The Biden Administration, on August 24, 2022, announced a federal Student Debt Relief Plan that will help low to middle-income families or individuals with a one-time student debt relief. Additionally, the plan contains three parts that aim to transition the system back to regularity in the post-pandemic United States; debt relief is just one part of this plan. The Administration also aims to create a more stable, forgiving, and manageable system with some of the proposed changes to income-based repayment plans.
Plan details are still developing after the announcement and will continue to be announced as the weeks go on. Currently, enrollment for the plan is scheduled to open in early October. If you sign up at The Department of Education Subscription Page, you can be notified when the program officially opens. All that is required is your contact email address, and you can get information for various Department of Education developments. You will have until December 31, 2023, to apply to the program.
It is important to note that all parts of the plan relate to federally held student loans. Loans through private financiers (such as Sallie Mae, Citizens Financial, Earnest, or SoFi) are not eligible for debt relief or other plan benefits.
The Three-Part Plan
As mentioned before, the proposed plan consists of three parts. The first two parts of the project (repayment pause and debt forgiveness) already appear to be confirmed by the Administration. However, the third part of the plan seems to contain only proposed rule changes, which may develop as time goes on.
The first part of the plan created a final extension for the repayment pause that has been active throughout the pandemic. The repayment pause means that student loan borrowers are not required to make payments to their loan servicer while the pause is active. Additionally, interest on loans has not been accruing during the repayment pause. This final extension will last until December 31 of 2022. Beginning January 1 of 2023, student loan borrowers will have to repay their loans, and interest will again start accruing. The extension until 2023 is automatic, and no action needs to be taken by student loan borrowers.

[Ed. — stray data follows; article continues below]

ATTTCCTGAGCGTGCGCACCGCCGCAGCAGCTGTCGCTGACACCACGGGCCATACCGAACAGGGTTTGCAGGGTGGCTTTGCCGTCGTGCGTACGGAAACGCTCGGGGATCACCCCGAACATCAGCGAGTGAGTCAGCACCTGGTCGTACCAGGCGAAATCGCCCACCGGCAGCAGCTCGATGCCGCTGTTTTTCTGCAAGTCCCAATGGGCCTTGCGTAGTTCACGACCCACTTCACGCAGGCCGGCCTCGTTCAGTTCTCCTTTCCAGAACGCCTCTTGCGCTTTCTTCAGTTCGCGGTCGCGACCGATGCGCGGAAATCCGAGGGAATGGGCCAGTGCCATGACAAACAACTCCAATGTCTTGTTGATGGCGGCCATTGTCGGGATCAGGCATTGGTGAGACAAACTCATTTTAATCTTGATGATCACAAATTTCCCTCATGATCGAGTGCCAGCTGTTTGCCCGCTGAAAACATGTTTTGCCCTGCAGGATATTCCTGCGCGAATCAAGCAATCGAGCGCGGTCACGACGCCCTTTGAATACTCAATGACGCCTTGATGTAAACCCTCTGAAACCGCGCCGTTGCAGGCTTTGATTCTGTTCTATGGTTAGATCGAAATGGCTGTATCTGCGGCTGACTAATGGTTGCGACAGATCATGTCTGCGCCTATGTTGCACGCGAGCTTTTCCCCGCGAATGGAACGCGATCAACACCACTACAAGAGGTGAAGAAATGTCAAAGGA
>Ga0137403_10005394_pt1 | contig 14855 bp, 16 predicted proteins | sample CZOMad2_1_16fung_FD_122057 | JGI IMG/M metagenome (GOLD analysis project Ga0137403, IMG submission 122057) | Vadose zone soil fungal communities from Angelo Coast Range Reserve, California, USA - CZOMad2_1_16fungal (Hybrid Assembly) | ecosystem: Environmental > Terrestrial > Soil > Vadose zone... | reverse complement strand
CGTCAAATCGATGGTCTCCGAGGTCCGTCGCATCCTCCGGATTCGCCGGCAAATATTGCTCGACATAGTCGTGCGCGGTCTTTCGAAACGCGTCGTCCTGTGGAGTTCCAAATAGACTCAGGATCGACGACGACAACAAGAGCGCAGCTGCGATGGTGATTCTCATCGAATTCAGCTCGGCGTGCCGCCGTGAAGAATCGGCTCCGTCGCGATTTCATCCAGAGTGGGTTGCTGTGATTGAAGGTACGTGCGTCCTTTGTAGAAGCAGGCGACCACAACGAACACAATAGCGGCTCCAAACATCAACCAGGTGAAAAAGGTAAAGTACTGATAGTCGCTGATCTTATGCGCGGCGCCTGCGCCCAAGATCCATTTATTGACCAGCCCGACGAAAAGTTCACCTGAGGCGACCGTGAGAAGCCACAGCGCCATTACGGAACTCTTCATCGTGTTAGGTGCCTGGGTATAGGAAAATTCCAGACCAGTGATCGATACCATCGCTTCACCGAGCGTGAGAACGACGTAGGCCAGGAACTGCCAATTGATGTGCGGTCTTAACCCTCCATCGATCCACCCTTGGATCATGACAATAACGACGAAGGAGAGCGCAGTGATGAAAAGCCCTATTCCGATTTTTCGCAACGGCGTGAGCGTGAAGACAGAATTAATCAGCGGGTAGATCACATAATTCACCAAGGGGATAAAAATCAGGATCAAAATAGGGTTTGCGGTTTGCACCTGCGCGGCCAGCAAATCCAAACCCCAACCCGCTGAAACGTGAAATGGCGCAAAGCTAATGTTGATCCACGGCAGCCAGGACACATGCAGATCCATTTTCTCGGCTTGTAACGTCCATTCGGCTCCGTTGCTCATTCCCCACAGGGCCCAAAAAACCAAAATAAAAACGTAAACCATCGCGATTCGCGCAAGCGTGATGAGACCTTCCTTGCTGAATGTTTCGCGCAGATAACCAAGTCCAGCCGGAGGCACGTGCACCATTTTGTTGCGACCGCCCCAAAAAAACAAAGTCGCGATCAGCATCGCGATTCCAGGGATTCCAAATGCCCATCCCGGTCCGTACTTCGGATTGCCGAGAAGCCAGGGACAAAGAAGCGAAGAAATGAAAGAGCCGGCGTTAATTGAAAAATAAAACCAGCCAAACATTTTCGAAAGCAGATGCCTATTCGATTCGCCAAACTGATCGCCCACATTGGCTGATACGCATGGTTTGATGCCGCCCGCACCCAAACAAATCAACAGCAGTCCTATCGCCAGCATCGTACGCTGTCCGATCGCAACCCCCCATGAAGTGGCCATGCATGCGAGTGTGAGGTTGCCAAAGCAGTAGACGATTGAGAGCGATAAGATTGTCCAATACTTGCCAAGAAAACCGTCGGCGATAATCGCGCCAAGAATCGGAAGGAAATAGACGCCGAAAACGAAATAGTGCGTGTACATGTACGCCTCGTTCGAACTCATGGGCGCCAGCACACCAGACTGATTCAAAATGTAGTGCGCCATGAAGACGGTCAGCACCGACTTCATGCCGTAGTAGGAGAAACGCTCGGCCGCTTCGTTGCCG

The second part of the plan seems to be what all the buzz is about. When the repayment period begins (January 1, 2023), student loan borrowers who are at risk for delinquencies or defaults can apply for the debt relief program. Borrowers are eligible for relief if their income is less than $125,000 or their household income is less than $250,000—student loan borrowers making more than these figures will not be eligible for debt cancellation.
The debt cancellation can be up to $10,000 for individuals who meet the criteria above or up to $20,000 for individuals who received a federal Pell Grant and meet the criteria above. For information on how to check if you received a Pell Grant, click here.
Debt cancellation is up to the specified amount, meaning that if you have $5,000 in federally held student debt but qualify for $10,000, you only receive $5,000 in cancellations. The cancellation is one-time and does not apply to loans in the future.
Some student loan borrowers will receive relief automatically because their relevant income data is available to the Department of Education. However, do not assume you will automatically receive the debt cancellation. Everyone is encouraged to file an application. Don't rely on automatic payment. Borrowers who apply are expected to receive the debt cancellation within 4-6 weeks of their application completion and submission. Once again, it is likely that the program will begin accepting applications in early October 2022.